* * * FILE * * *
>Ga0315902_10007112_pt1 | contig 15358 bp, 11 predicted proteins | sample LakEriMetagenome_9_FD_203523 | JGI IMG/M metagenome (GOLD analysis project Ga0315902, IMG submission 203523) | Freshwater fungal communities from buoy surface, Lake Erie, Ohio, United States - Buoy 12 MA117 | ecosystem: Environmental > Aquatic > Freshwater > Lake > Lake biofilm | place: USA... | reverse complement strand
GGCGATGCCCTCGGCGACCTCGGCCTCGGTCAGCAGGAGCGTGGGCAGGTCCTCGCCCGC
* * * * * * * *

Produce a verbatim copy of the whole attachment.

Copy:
>Ga0315902_10007112_pt1 | contig 15358 bp, 11 predicted proteins | sample LakEriMetagenome_9_FD_203523 | JGI IMG/M metagenome (GOLD analysis project Ga0315902, IMG submission 203523) | Freshwater fungal communities from buoy surface, Lake Erie, Ohio, United States - Buoy 12 MA117 | ecosystem: Environmental > Aquatic > Freshwater > Lake > Lake biofilm | place: USA... | reverse complement strand
GGCGATGCCCTCGGCGACCTCGGCCTCGGTCAGCAGGAGCGTGGGCAGGTCCTCGCCCGC